Do you want the cheapest brain surgeon? Do you shop for economy parachutes? Do you pinch pennies on rattlesnake venom antidote? If something is important, you want the best. Right?

Okay. Some of the best creative talent in this business is freelance. And most of those people command much more than the $50 an hour types who are just looking for some work between agency jobs. Professional-level copy and design for a typical direct mail package can cost from $10,000 to $20,000. Sometimes it's a little less or a little more, but that's ballpark for most of the people who know what they're doing.

I know you can't judge quality solely on price, since there are hacks at every price level. But you can be sure of one thing: if the price is low, there's a reason. If you need brain surgery, you don't want a doctor who is paid $15 an hour and drives a rusty Pinto. And if you need effective direct mail, you don't want cheap creative talent either.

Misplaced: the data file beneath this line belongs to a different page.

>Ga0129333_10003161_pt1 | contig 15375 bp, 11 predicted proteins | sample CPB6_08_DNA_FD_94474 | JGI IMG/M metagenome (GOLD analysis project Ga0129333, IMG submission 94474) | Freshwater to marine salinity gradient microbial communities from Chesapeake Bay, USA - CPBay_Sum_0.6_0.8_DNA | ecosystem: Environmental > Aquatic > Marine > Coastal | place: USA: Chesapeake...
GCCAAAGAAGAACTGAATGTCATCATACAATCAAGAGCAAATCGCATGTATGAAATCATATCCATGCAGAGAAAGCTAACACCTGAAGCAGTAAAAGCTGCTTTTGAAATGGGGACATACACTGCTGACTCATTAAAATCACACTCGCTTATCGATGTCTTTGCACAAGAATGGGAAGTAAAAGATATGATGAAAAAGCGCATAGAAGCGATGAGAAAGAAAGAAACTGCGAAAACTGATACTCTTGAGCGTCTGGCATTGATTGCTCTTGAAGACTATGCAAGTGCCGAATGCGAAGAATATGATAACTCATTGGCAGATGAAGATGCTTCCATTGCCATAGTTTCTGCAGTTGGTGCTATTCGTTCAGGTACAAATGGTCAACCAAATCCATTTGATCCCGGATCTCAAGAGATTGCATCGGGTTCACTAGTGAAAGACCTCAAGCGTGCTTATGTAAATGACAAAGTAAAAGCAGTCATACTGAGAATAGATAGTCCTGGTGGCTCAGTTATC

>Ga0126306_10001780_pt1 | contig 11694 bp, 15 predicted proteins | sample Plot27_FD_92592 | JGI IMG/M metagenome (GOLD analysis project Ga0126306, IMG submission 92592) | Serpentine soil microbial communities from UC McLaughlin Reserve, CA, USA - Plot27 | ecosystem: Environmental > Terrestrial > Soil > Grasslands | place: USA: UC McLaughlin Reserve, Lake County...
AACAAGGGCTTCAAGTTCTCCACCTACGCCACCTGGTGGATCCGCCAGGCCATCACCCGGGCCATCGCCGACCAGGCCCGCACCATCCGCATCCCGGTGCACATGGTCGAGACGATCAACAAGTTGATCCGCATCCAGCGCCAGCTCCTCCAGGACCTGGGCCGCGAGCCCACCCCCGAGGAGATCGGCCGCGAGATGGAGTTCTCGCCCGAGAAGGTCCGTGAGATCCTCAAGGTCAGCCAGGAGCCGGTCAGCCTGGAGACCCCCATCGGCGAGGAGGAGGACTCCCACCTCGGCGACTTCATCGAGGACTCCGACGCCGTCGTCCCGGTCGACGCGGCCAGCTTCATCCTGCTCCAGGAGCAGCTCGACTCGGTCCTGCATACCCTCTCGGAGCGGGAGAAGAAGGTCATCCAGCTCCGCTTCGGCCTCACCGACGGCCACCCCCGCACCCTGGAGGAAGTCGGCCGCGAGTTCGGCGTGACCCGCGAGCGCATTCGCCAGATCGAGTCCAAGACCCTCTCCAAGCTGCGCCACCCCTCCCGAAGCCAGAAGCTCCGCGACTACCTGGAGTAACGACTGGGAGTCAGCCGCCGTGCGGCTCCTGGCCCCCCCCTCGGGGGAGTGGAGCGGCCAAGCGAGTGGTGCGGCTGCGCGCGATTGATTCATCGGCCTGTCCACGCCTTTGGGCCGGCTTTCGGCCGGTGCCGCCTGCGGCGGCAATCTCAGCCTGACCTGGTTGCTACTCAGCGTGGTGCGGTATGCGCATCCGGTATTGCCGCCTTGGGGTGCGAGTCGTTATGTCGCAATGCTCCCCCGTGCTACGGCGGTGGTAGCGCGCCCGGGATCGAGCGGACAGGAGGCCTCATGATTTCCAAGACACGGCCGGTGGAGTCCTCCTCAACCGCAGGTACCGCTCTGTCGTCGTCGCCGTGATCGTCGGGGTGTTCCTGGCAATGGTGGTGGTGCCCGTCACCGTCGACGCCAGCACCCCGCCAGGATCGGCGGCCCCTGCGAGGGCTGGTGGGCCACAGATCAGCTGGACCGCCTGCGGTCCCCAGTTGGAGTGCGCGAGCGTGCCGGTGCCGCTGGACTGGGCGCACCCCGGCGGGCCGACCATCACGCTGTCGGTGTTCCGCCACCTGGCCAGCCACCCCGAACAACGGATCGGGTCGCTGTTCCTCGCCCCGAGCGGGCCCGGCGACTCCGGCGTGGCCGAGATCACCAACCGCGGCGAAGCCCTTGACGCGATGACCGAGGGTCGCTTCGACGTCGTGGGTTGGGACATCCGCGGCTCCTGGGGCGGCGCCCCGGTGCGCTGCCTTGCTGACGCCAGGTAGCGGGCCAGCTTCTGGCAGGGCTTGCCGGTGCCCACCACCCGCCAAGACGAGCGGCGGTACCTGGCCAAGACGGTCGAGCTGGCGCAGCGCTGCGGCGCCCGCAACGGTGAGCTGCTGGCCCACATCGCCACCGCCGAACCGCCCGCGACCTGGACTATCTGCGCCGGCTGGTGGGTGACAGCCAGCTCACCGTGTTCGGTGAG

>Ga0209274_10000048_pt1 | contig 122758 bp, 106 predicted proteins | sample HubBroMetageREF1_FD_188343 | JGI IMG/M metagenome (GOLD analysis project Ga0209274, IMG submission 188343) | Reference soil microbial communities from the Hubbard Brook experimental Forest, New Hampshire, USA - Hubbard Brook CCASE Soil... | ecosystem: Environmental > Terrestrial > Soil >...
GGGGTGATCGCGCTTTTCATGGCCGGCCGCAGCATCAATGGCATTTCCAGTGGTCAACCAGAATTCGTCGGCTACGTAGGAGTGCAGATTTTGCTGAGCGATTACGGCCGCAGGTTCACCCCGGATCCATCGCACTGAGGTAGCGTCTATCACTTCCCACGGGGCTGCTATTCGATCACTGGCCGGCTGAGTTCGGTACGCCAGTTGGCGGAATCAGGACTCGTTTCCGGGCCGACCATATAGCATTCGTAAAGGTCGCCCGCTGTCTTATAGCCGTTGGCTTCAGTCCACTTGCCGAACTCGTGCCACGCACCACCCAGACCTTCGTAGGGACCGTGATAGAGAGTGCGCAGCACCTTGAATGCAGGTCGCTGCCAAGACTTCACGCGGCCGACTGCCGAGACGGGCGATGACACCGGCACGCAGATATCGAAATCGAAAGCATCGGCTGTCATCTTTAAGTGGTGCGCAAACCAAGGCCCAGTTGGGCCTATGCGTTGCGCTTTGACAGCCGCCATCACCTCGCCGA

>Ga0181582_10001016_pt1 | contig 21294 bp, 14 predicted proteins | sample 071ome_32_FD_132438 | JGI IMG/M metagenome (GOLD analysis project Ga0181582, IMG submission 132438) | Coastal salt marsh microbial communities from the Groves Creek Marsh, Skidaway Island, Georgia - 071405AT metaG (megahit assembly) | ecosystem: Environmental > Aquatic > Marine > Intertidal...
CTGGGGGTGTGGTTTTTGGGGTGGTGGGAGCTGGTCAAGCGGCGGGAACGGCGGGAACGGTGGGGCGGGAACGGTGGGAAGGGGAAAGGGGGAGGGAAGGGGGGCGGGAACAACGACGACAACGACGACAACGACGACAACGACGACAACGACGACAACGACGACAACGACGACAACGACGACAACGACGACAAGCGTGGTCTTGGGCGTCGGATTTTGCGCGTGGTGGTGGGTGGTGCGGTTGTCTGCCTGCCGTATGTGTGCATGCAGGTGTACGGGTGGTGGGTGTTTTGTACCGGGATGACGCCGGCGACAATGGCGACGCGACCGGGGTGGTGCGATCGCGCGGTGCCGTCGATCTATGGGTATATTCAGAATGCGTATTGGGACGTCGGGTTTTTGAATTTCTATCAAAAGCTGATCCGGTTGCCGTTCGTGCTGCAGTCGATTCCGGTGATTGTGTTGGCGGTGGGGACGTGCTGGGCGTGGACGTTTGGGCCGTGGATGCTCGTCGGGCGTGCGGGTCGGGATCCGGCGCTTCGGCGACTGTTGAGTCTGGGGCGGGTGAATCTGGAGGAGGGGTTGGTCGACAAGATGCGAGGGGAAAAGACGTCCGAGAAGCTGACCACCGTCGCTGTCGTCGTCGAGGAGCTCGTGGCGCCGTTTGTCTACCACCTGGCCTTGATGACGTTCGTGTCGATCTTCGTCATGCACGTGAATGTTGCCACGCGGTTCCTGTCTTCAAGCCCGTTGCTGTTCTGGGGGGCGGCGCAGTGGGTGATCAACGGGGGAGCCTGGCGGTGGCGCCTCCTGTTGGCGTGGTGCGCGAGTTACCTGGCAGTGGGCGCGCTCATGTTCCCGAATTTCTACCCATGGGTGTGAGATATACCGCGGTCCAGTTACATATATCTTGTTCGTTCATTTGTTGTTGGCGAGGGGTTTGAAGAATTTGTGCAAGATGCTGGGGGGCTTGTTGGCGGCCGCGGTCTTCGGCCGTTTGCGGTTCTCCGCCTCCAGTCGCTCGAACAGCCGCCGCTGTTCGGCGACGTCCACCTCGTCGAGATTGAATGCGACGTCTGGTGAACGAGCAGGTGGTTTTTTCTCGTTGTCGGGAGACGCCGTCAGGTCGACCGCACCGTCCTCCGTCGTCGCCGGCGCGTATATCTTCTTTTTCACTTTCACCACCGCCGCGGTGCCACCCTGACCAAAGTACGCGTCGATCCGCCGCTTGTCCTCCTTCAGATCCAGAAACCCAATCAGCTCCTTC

Both will make your brain hurt.

Stupid Thing #8 — Guessing, guessing, guessing instead of testing, testing, testing.

This is probably the stupidest thing of all. And I run into it all the time. Despite the image our industry has for being a bunch of number-happy bean counters, a frighteningly large percentage of businesses don't test. Or don't test properly.

One guy wanted me to help him sell a software product. He was using a self-mailer, but I thought he needed an envelope package. He said he had tested envelope packages and firmly stated that they don't work.